Chevron Corp (CVX): Oil and natural gas prices have continued to rise after the Russian invasion of Ukraine, and this has no doubt helped Chevron. The California-based company said in a recent investor presentation that it’s increasing production in the Permian Basin. The Permian Basin is the largest U.S. production area, a giant shale oil field spanning parts of Texas and New Mexico.
Chevron’s unconventional production, which typically involves horizontal drilling and fracking, grew to a record 692,000 barrels of oil equivalent per day in the Permian Basin during the first quarter. The company raised 2022 output guidance for the area to between 700,000 and 750,000 barrels per day. This represents an increase of over 15% from 2021. The company is on track to raise the Permian Basin’s output to 1 million barrels a day by 2025.
However, Chevron is not seeking to ramp up overall production too much. Typically, when oil and gasoline prices climb, oil firms invest heavily in increasing production. But right now, Chevron is reaping higher profits without looking to flood the market with increased supply too quickly.
World Wrestling Entmnt (WWE): “WWE generated strong first quarter results that reflected robust demand for our events and increased consumption of programming across platforms,” Chief Financial Officer Frank Riddick said during the May 5 earnings call. For the second quarter, WWE estimates adjusted operating income between $80 million and $90 million. That’s an increase of 17% to 32% from the same period last year.
The company suspended its live events due to the Covid-19 pandemic, and returning to the ring in July 2021 has been a major boost for WWE stock. Domestic and international ticket sales and sponsorships generated $23.1 million in revenue in the first quarter alone. That compares with $57.8 million for all of 2021.
While WWE’s ratings have varied between relatively stagnant and slightly down over the past year, executive leadership isn’t concerned. And while the U.S. remains its bedrock, the company has seen a 54% increase in international viewership over 2021. That was due to previously-announced deals in the U.K., Latin America, China, India and Germany. To continue expanding that reach, WWE finalized an agreement with NBC Group. The deal brought its content to the Middle East and North Africa region during the first quarter.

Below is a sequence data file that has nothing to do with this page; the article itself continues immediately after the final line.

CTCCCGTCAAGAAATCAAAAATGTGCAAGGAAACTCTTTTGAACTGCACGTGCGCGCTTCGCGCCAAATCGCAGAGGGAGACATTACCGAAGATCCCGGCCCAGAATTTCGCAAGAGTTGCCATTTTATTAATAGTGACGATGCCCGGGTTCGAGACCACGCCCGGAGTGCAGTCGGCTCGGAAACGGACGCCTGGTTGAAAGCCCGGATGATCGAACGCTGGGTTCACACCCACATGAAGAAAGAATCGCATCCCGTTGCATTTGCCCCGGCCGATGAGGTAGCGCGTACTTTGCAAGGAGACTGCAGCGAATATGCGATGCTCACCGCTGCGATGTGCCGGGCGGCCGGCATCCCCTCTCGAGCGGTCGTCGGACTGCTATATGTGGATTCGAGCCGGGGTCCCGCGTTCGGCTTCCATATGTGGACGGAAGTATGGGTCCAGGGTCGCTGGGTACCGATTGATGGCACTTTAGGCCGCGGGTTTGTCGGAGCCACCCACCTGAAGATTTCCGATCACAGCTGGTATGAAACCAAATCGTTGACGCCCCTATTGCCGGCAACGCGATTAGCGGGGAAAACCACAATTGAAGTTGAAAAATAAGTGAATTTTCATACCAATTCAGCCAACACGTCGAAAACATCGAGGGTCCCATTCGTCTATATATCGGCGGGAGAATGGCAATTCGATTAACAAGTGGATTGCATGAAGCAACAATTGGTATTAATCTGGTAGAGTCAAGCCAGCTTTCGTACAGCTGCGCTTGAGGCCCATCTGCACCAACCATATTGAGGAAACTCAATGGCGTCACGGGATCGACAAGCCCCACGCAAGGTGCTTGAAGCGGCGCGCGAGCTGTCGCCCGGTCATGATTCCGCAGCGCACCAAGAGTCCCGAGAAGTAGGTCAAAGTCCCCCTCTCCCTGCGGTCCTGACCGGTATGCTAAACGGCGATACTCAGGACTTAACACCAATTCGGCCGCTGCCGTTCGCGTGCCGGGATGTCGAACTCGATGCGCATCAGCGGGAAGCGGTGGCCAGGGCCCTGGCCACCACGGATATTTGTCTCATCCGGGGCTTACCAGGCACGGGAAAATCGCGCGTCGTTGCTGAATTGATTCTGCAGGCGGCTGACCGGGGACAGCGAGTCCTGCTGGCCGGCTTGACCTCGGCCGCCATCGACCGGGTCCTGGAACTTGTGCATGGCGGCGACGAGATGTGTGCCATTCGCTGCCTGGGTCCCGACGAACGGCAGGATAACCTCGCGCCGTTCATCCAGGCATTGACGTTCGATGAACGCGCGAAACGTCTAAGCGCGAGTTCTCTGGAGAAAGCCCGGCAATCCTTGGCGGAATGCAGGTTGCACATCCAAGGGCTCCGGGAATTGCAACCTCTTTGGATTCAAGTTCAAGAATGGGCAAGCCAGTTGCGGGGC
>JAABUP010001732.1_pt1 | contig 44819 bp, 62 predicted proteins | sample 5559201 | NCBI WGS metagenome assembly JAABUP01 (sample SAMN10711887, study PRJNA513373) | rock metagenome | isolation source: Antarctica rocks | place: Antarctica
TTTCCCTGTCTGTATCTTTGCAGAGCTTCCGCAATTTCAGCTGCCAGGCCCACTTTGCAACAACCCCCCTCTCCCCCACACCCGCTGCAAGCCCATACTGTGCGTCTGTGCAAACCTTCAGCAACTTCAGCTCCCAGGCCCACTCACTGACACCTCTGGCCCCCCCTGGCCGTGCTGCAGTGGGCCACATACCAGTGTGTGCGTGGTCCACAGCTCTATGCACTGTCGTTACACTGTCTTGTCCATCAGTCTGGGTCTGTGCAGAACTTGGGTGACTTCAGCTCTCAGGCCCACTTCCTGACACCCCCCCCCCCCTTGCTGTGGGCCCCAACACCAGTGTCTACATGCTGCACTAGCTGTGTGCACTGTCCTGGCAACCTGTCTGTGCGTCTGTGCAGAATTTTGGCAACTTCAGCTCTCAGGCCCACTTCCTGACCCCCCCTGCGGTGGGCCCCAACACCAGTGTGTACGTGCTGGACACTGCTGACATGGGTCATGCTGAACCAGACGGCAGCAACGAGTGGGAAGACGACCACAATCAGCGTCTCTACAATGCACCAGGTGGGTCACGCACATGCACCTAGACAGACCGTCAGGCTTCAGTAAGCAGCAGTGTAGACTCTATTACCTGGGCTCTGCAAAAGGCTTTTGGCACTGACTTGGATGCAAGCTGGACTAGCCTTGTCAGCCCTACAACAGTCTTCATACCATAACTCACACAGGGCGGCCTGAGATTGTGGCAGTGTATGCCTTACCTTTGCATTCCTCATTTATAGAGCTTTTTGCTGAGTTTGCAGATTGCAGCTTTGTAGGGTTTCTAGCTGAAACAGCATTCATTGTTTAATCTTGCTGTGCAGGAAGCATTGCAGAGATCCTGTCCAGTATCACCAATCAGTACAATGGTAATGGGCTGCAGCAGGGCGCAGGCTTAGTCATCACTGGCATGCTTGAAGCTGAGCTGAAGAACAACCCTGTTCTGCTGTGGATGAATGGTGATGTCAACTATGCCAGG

ON Semiconductor Corp (ON): The Phoenix-based company, also known as Onsemi, said its earnings per share more than quadrupled in the most recent quarter and for all of 2021. Strong demand for sophisticated electronics in electric and gas cars, as well as chips for industrial automation, drove its results.
Onsemi is a turnaround story. A maker of power control and sensing chips, it has been weeding out less-profitable products and selling off older chip fabrication plants, moving to what it calls a “fab-liter” model. The result? Its gross profit margin under generally accepted accounting principles rose to 45.1% in the fourth quarter from 34.4% in the year-earlier quarter.
For instance, the company’s silicon carbide products for electric cars could be at a run rate of $1 billion in revenue by the end of 2023, said Piper Sandler analyst Harsh Kumar. That figure could balloon to $2 billion by 2025, Kumar said.
Northrop Grumman Corp (NOC): Northrop Grumman fills in the role of a leader within a cyclical area of the market that had struggled as a laggard for years until Vladimir Putin’s Russia attacked Ukraine in February. Meanwhile, China-Taiwan tensions continue to remain high.
On Northrop’s April 28 first-quarter earnings call, CEO Kathy Warden said the budget request fully funds initial production of the B-21 Raider stealth bomber. Biden’s defence budget plan also includes a “significant year-over-year increase in development funding” for a new intercontinental ballistic missile known as the Ground-Based Strategic Deterrent.
The Air Force plans to spend $20 billion for B-21 production over five years. In 2020, Northrop received a $13.3-billion contract to develop the new ICBM.
While Northrop’s revenue and EPS have trended lower in recent quarters, those and other programs are expected to fuel growth in 2023 and beyond. Northrop also recently announced a 10% increase in its quarterly dividend, to $1.73. That makes 19 straight years of higher dividends.
Baker Hughes Co Cl A (BKR): The oilfield services and equipment giant reported first-quarter quarterly revenues of $4.84 billion for Q1, missing consensus estimates of $4.99 billion. Its first quarter adjusted earnings per share of 15 cents also fell short of the expected 19 cents per share.
Despite the troubles, Baker Hughes’ revenue was up 1% year-over-year and its adjusted EPS is up 26% during the same period, due to strong demand. Baker Hughes equipment and technologies facilitate onshore and offshore well development, pipelines, gas storage facilities and refinement processes in more than 120 countries.
It is also a leading engineering firm in the construction of import and export facilities for liquefied natural gas (LNG), which is undergoing a boom in the U.S. following the restructuring of natural gas markets following Russia’s invasion of Ukraine.
Oil and natural gas prices have spiked well above 10-year highs as Russia’s war on Ukraine snarled international supply lines just as energy demand rebounded from pandemic lows.
But the challenge of devising an exit strategy from Russian operations constructive to shareholder interests, and of wrestling with record-setting inflation sweeping across oil industry labour, field operations and equipment markets countered the price gain benefits.